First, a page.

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Brantley K. Ballenger, Emma E. Schultz, Melody Dale, Bo Fernhall, Robert W. Motl, and Stamatis Agiovlasitis

This systematic review examined whether physical activity interventions improve health outcomes in adults with Down syndrome (DS). We searched PubMed, APA PsycInfo, SPORTDiscus, APA PsycARTICLES, and Psychology and Behavioral Sciences Collection using keywords related to DS and physical activity. We included 35 studies published in English since January 1, 1990. Modes of exercise training programs included aerobic exercise, strength training, combined aerobic and strength training, aquatic, sport and gaming, and aerobic and strength exercise interventions combined with health education. The evidence base indicates that aerobic and strength exercise training improve physical fitness variables including maximal oxygen uptake, maximal heart rate, upper and lower body strength, body weight, and body fat percentage. Sport and gaming interventions improve functional mobility, work task performance, and sport skill performance. We concluded that adults with DS can accrue health benefits from properly designed physical activity and exercise interventions.

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Brynn Adamson, Mina Woo, Toni Liechty, Chung-Yi Chiu, Nic Wyatt, Cailey Cranny, and Laura Rice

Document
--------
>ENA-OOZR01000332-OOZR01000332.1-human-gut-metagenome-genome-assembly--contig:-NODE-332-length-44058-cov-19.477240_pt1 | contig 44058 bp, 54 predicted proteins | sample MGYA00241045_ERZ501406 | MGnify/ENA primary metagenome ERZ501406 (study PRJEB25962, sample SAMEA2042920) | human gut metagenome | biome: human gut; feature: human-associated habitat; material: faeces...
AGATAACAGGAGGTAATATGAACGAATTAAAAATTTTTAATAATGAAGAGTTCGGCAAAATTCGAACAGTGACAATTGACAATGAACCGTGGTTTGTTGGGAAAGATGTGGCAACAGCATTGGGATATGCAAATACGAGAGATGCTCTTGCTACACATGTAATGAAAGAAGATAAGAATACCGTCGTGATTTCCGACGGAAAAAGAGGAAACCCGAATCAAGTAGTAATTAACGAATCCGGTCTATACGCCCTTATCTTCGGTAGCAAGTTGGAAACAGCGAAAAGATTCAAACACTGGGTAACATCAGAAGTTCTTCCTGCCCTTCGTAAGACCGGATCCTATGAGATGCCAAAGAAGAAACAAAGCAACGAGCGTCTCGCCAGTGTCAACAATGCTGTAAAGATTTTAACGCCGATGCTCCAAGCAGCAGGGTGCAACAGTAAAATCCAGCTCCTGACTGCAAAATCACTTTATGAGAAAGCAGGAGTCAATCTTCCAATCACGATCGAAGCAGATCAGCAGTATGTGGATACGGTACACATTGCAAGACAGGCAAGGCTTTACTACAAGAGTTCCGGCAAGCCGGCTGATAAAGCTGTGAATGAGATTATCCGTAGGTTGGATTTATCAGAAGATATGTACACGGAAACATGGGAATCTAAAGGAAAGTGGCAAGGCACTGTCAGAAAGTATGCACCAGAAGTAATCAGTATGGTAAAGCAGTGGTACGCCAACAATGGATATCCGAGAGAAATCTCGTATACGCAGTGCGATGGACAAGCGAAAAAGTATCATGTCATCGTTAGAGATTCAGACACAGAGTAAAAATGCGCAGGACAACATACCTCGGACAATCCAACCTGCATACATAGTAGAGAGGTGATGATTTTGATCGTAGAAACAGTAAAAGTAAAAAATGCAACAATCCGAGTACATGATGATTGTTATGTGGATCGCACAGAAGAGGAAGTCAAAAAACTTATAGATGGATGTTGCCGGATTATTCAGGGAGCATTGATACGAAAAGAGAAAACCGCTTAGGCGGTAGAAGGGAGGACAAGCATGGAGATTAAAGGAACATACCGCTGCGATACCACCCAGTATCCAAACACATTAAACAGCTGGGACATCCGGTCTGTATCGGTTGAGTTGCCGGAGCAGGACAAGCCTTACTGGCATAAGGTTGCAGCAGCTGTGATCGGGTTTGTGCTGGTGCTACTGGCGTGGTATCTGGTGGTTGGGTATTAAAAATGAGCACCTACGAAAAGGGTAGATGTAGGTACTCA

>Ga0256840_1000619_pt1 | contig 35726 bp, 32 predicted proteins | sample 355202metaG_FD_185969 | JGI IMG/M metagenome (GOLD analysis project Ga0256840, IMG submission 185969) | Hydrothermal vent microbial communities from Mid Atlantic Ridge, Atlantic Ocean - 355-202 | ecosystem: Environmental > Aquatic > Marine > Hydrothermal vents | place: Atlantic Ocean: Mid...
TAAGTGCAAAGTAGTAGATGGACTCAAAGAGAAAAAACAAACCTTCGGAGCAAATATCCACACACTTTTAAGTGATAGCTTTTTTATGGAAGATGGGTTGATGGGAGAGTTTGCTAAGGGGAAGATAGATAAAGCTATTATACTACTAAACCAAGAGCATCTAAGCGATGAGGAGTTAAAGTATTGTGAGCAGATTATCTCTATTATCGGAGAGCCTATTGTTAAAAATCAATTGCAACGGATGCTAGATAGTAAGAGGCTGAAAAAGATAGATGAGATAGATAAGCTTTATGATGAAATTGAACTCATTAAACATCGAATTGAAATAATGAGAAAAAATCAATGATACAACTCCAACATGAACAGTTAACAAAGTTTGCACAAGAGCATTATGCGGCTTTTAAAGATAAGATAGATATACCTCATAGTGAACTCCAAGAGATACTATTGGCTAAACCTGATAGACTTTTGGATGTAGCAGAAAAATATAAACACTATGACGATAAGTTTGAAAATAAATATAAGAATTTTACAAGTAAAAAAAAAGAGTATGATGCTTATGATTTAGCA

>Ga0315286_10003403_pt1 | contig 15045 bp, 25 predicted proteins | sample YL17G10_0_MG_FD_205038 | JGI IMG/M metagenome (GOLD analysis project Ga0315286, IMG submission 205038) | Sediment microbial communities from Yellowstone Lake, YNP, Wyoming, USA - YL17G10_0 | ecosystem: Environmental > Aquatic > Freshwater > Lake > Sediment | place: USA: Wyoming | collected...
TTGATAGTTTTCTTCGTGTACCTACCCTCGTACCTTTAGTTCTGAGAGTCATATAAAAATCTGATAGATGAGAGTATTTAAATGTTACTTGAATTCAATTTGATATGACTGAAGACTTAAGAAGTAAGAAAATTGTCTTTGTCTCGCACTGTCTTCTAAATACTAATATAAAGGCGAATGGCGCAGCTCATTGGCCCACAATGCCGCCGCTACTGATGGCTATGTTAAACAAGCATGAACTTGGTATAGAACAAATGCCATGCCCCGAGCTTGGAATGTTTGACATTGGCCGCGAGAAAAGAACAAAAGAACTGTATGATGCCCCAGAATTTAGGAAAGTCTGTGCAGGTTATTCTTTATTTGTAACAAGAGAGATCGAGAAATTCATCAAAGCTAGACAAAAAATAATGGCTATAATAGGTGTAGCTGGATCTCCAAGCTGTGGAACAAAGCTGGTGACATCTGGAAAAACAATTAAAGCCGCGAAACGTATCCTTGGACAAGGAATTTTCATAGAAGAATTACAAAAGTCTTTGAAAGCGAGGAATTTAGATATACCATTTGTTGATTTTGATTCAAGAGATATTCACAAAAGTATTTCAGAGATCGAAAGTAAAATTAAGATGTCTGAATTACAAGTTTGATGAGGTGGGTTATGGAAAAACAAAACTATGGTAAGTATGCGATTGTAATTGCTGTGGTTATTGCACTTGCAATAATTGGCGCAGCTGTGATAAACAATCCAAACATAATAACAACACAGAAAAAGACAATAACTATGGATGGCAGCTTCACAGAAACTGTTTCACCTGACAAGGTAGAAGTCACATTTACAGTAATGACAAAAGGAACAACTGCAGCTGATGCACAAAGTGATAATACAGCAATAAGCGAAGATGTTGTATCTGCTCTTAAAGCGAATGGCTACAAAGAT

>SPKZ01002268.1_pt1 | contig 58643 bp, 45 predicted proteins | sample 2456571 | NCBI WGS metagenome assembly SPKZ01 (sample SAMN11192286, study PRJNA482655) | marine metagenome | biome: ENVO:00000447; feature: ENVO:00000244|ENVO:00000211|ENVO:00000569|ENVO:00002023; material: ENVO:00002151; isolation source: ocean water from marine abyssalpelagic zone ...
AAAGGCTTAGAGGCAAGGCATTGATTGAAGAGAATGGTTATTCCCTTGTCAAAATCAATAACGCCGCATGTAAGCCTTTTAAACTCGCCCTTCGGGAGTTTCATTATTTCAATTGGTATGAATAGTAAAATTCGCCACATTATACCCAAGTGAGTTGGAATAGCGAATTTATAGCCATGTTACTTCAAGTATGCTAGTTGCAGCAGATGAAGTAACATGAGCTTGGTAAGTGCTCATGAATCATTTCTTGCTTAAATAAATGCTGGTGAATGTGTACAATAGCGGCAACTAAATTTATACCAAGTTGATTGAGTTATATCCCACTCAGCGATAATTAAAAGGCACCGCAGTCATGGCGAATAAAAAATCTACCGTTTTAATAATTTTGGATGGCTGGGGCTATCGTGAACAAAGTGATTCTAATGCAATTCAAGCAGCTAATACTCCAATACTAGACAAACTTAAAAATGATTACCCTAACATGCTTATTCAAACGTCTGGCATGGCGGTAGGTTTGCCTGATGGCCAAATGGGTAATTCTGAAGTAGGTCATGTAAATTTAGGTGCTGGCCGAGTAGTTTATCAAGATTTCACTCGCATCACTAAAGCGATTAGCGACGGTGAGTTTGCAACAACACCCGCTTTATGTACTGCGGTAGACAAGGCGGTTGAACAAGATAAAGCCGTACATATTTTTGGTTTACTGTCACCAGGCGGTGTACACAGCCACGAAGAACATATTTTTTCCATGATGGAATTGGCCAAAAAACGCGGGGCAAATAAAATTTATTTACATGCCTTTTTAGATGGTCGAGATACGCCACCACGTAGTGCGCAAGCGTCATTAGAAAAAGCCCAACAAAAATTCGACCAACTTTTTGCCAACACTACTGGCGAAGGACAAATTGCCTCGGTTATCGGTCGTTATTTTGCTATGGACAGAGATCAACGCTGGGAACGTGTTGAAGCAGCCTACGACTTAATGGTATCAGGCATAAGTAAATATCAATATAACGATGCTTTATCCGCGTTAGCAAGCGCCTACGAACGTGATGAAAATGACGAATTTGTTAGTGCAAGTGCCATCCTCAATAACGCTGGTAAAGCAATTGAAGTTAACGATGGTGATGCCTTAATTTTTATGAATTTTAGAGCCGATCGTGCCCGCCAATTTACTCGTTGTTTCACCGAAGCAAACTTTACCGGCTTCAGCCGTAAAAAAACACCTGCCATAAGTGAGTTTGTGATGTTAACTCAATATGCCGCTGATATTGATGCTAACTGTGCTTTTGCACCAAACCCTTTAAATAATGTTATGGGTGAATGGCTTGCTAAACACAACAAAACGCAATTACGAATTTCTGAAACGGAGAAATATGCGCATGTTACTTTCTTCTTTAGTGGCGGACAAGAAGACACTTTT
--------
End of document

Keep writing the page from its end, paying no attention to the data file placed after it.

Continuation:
Lack of disability awareness of fitness professionals is a well-established barrier to exercise participation among people with disabilities that is likely related to the lack of disability awareness training for group fitness instructors. The purposes of this study were to develop, implement, and evaluate a disability awareness training for group fitness instructors. A 90-min video training and resource manual were developed. We recruited 10 group fitness instructors from one recreation center to participate. Participants completed baseline, posttraining, and 2-month follow-up testing on survey-based outcomes including disability attitudes, confidence in exercise adaptations, and training satisfaction. Participants’ confidence to adapt fitness classes was significantly improved; however, disability attitudes were high in the pretest and not significantly different posttraining. Semistructured interviews were conducted posttraining and revealed three themes: Formal disability training is needed, Managing inclusive class dynamics, and Training suggestions and satisfaction. This training demonstrated a feasible intervention for increasing disability awareness among community-based group fitness instructors.